In 1885, a Professor J F Brown of Berea College (Kentucky, USA) discovered a set of apparently human footprints among those of other creatures in a road cutting at Big Hill, Jackson County (also Kentucky). The deposit in which they were found was a limestone apparently dated to the Carboniferous Era; they were described as being “good-sized, toes well spread, and very distinctly marked” (A E Allen in The American Antiquarian and Oriental Journal 7 (1885), 39).

The real problem for this observation is that the prints of other creatures included some identified as a bear and something resembling a large horse; mammals did not exist at the time the deposit was supposedly laid down and one must ask whether they were definitely in the limestone or in a more recent but heavily compacted soil above it or even whether they were simulacra (natural objects that resemble other things) rather than genuine prints. Without an image of these footprints, we are left guessing.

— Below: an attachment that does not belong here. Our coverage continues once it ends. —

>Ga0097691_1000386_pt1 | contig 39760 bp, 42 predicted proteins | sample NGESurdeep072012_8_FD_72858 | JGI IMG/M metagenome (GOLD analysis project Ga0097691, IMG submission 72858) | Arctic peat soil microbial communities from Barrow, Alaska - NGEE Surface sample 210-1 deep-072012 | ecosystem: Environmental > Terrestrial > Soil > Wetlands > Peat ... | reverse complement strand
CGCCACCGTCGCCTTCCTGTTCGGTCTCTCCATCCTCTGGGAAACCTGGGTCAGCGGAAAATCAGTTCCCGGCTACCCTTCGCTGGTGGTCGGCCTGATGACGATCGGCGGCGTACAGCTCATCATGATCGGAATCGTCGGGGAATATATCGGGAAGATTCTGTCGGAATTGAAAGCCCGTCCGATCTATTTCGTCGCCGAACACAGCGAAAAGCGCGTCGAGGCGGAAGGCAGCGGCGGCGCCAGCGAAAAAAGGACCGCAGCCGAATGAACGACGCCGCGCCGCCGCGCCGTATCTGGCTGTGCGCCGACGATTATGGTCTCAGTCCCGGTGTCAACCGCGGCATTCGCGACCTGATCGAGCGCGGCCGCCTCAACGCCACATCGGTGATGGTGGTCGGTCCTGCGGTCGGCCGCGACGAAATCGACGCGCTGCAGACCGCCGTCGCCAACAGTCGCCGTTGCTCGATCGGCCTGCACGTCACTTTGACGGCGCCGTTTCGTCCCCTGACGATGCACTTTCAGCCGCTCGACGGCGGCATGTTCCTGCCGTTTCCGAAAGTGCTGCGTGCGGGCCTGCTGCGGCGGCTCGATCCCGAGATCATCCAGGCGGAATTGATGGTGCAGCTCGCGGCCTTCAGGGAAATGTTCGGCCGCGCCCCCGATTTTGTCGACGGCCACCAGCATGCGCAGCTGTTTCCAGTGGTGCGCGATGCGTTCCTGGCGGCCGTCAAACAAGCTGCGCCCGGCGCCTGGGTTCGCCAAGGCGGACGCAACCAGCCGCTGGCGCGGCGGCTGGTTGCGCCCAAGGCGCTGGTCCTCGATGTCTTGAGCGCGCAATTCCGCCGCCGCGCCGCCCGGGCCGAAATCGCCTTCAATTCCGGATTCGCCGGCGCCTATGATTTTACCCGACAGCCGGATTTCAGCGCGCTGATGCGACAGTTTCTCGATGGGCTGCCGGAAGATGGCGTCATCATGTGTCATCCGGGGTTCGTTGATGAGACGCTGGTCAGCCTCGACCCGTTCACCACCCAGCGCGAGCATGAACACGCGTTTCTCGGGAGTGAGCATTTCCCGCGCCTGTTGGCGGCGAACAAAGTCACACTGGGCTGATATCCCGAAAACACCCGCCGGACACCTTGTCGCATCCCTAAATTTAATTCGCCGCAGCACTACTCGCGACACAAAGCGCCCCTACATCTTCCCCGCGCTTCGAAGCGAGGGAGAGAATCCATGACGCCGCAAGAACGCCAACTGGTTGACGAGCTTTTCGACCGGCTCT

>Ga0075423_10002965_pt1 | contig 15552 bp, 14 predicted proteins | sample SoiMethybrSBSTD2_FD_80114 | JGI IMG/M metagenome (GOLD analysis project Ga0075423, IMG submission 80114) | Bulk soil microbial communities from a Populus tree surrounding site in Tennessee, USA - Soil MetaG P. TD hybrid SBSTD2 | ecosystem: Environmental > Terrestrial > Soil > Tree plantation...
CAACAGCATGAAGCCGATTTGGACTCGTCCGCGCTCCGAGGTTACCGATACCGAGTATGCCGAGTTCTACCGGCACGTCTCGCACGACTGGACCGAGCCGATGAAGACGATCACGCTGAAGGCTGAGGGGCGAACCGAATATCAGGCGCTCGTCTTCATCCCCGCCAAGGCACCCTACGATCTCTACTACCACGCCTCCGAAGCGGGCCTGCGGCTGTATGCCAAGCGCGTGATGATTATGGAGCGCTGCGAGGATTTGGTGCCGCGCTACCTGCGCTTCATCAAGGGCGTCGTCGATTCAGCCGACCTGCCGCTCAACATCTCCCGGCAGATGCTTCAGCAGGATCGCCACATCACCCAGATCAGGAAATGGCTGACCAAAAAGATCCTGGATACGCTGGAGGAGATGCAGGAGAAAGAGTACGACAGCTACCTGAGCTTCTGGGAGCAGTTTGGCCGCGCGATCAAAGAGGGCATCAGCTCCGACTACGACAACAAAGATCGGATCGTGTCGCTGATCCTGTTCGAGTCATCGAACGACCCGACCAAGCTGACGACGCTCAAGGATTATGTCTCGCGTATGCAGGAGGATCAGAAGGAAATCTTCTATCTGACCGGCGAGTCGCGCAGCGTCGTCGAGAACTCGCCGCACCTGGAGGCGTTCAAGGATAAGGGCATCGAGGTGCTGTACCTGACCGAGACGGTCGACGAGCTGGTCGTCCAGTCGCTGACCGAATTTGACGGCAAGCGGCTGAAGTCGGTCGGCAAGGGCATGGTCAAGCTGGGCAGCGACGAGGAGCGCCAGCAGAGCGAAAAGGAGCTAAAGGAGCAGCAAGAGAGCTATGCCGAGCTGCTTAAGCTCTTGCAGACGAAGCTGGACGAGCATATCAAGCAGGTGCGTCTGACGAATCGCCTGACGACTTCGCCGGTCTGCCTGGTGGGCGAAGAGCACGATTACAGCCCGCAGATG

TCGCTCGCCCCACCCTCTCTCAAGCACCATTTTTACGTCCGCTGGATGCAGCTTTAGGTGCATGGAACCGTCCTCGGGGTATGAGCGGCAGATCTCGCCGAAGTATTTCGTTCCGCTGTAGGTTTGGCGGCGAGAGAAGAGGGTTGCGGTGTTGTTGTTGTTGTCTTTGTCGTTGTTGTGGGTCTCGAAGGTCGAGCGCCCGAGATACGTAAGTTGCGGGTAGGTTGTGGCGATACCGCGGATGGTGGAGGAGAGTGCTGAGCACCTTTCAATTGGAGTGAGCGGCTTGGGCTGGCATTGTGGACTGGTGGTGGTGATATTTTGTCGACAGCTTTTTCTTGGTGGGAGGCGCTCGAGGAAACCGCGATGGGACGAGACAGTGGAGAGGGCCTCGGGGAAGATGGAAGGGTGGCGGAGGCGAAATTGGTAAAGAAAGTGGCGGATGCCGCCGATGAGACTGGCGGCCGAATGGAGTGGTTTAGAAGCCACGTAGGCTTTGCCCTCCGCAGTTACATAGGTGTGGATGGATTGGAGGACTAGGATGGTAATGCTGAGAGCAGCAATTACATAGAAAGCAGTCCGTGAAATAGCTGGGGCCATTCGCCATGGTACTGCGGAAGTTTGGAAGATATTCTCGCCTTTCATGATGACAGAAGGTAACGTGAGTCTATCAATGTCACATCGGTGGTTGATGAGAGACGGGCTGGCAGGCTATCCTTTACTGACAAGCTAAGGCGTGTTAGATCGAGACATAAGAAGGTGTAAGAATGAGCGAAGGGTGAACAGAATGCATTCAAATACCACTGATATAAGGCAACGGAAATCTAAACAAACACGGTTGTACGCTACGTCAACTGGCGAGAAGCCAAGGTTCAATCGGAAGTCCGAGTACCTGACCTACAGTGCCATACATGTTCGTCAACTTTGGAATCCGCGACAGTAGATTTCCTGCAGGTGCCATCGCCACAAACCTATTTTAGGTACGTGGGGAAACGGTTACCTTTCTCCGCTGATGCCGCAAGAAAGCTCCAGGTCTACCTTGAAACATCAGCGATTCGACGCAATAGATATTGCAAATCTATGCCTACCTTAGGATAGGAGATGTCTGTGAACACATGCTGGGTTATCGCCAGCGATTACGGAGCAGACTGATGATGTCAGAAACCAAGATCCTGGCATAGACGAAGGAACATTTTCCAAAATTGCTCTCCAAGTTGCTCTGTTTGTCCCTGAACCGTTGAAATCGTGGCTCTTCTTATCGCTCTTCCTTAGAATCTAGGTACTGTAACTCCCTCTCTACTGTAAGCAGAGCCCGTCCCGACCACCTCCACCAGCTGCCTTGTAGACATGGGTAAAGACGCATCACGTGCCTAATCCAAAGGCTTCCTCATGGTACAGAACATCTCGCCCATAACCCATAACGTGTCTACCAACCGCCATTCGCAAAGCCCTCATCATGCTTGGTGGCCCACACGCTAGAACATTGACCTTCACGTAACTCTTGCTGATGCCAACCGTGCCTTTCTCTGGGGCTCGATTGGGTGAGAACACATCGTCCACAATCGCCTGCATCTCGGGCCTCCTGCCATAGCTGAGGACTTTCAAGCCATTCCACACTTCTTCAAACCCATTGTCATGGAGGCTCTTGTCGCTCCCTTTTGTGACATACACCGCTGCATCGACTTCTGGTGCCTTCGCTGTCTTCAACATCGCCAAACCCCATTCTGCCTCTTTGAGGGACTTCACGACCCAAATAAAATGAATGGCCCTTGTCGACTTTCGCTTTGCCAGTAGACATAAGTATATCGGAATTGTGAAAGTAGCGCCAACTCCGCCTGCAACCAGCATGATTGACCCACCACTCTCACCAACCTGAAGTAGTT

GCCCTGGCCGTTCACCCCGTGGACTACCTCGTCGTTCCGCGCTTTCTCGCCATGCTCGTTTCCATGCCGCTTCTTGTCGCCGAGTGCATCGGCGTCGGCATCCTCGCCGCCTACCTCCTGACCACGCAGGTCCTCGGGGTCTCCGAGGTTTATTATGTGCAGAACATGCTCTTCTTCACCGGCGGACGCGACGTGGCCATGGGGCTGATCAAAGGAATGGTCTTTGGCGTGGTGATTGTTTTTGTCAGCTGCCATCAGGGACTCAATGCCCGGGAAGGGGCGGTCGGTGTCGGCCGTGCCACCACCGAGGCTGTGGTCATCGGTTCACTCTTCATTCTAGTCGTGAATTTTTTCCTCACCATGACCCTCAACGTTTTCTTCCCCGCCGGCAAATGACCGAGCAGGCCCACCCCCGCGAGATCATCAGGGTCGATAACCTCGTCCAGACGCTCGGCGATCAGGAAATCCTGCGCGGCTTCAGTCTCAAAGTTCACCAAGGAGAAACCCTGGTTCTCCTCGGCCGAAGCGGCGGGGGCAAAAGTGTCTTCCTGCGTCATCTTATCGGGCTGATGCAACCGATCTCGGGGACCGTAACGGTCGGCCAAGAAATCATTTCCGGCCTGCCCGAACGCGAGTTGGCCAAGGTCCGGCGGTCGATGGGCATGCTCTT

Jackson County footprint petroglyph

A panel of petroglyphs at Peter Cave in Jackson County: a footprint can be seen near the centre. [Source]

Jackson County petroglyphs

There are petroglyphs in a rockshelter at Peter Cave in Jackson County that include “footprints”. The site is said to be south-east of Flat Top Church, on Peter Cave Branch, on the Parrot Quadrangle. There are two human prints, a bear track and bird prints in a panel that covers about a square metre. The “prints” are clearly carved, not impressions in the rock. Other markings could be taken for the footprints of different creatures, but there are also initials carved by visitors in recent times and marks superimposed over some of the “prints”. Although the petroglyphs were first officially discovered in May 1993, I wonder if these are the “prints” discovered by Professor Brown.